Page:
|Full name||Dorothy Kirby|
January 15, 1920|
West Point, Georgia
December 12, 2000 (aged 80)|
|Number of wins by tour|
|Best results in LPGA major championships|
|Western Open||2nd: 1943, 1947|
|Titleholders C'ship||Won: 1941, 1942|
|U.S. Women's Open||7th: 1951|
Born in West Point, Georgia, her family moved to Atlanta when she was ten. At the age of 13, Kirby's victory at the 1933 Georgia Women's Amateur Championship made her the youngest female golfer to ever win a state championship. It marked the first of her six Georgia championships, her last coming 20 years later in 1953. As well, she defeated amateurs and professionals in winning back-to-back Titleholders Championship in 1941-42. In 1943 she won the North and South Women's Amateur at Pinehurst.
She attended Washington Seminary in Atlanta, Georgia, from 1934-1938. Her senior caption reads: "Dot Kirby was voted 'Most Athletic Senior.' She has played class basketball and volleyball since 1935, and in '36-'37 she was captain of both teams. A member of the "A" [Athletic] Club since her sophomore year, she was elected vice-president in her senior year. In 1935 she held the responsible office of class treasurer. She was a member of the Varsity in 1935, a cheerleader in 1938. Dot is sports editor of Facts and Fancies [school yearbook]."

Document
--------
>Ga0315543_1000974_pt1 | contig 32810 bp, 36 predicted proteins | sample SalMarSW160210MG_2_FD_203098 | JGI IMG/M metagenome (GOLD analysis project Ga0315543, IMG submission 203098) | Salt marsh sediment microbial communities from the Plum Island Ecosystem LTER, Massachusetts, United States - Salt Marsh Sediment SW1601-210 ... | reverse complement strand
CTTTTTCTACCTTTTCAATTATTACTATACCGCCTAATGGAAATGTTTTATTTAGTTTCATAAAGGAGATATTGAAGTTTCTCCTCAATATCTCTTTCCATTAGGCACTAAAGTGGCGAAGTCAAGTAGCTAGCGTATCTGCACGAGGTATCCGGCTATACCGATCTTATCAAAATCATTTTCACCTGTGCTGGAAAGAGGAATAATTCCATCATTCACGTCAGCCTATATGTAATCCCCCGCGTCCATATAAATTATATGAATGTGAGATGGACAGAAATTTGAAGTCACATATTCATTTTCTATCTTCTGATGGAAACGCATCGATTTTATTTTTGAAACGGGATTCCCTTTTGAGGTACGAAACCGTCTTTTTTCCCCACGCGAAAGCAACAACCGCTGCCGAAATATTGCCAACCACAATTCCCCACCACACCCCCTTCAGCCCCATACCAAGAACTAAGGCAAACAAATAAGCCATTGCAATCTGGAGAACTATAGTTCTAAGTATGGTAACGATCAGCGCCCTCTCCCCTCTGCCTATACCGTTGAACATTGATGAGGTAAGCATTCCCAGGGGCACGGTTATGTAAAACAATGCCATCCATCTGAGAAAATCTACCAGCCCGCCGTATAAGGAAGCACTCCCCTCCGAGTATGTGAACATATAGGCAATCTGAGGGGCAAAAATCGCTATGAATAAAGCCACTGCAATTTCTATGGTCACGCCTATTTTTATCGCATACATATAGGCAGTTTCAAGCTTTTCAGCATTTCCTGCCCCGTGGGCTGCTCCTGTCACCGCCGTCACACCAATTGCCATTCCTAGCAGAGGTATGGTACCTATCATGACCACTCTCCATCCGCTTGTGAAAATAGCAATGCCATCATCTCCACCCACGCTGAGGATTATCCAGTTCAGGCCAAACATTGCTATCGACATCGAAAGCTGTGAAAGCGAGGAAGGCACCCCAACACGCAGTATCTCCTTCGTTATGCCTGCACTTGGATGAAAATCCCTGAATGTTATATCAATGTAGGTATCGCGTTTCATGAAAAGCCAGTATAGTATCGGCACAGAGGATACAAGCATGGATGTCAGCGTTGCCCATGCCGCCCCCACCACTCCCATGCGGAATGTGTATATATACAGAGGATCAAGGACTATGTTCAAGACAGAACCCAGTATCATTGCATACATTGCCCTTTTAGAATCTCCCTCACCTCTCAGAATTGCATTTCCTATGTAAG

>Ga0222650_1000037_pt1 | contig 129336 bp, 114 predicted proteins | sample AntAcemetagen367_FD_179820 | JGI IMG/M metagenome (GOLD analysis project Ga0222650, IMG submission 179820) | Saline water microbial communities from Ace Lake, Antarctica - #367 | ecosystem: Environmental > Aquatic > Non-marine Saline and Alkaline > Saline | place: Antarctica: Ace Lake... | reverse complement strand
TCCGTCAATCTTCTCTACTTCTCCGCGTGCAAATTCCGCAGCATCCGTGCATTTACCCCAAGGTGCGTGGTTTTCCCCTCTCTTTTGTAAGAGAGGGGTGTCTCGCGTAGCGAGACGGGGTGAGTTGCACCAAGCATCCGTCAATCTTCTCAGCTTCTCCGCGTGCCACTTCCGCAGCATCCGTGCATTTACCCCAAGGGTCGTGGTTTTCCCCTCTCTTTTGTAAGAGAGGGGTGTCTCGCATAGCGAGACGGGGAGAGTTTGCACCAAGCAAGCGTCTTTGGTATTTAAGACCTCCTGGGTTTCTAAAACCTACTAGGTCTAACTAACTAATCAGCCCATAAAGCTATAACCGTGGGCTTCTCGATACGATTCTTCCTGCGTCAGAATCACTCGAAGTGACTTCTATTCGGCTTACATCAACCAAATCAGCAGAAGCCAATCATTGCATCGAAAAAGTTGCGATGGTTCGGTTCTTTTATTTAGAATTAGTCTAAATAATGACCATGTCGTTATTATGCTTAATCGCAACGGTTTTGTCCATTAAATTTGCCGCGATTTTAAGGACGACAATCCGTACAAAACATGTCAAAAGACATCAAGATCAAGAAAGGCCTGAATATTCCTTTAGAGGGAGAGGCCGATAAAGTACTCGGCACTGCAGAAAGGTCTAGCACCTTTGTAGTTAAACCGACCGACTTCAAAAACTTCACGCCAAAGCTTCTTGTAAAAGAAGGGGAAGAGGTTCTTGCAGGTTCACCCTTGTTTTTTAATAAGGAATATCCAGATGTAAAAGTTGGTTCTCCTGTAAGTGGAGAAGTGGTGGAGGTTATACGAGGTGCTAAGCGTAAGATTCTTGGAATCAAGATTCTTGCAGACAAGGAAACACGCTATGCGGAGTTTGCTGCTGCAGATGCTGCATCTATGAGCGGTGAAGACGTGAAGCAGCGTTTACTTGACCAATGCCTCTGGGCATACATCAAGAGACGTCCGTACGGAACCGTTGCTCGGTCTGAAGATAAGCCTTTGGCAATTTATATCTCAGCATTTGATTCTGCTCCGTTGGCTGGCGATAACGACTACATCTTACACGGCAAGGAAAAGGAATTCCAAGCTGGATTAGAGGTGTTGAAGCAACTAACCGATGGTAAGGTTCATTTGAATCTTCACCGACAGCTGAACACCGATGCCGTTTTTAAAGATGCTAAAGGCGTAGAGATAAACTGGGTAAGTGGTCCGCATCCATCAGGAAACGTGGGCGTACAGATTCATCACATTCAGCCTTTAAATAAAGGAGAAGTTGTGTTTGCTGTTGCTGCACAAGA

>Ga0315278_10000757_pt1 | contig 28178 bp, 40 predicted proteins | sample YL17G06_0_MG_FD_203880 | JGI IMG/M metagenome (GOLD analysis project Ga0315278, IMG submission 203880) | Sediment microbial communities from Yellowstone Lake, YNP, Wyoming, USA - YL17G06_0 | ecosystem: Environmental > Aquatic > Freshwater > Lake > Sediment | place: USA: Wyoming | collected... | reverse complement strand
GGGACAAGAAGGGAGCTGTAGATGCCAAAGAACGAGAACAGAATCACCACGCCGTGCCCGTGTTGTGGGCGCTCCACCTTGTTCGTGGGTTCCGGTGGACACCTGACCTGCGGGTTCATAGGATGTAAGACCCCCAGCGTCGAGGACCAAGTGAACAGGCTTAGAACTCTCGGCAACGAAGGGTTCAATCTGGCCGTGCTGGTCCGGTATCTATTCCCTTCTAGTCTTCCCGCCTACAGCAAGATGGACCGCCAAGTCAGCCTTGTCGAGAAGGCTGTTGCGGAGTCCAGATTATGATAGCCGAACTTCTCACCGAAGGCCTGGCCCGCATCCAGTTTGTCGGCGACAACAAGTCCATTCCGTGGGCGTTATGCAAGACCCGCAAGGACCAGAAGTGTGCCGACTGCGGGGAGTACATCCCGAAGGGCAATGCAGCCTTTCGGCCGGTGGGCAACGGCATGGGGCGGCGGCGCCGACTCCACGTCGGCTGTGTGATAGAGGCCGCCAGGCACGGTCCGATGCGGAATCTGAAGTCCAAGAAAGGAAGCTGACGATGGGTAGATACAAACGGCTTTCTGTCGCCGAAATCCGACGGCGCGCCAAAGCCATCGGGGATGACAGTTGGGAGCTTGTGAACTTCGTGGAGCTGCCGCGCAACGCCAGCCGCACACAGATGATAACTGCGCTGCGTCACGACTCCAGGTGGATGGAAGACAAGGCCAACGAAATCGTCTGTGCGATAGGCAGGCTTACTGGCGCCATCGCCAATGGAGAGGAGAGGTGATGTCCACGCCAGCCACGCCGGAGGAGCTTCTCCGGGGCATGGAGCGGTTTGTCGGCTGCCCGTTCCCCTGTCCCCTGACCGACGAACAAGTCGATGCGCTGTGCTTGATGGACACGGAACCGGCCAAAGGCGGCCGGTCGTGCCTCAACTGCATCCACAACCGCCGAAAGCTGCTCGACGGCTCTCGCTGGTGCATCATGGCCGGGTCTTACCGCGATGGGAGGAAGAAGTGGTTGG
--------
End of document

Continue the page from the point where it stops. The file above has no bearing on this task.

Dorothy Kirby played in her first U.S. Women's Amateur in 1934 at age fourteen. She was the runner-up to Betty Jameson in 1939 and to Louise Suggs in 1947 then won the most prestigious women's event in 1951. Attempting to defend her title, in 1952 she had the lowest round of the tournament but was still knocked out early. Dorothy Kirby was a member of four U.S. Curtis Cup teams (1948, 1950, 1952, 1954), and despite her success as an amateur, she chose not to join the professional LPGA Tour.
Dorothy Kirby retired from competition in the mid-1950s and worked as a radio and television sportscaster and sales representative for thirty-five years. In 1974 she was inducted into the Georgia Sports Hall of Fame and the Georgia Golf Hall of Fame in 1989.
She died in Atlanta in 2000.
|1941||Titleholders Championship||-1 (80-72-72=224)||16 strokes||Helen Sigel|
|1942||Titleholders Championship||+14 (79-77-83=239)||5 strokes||Eileen Stulb|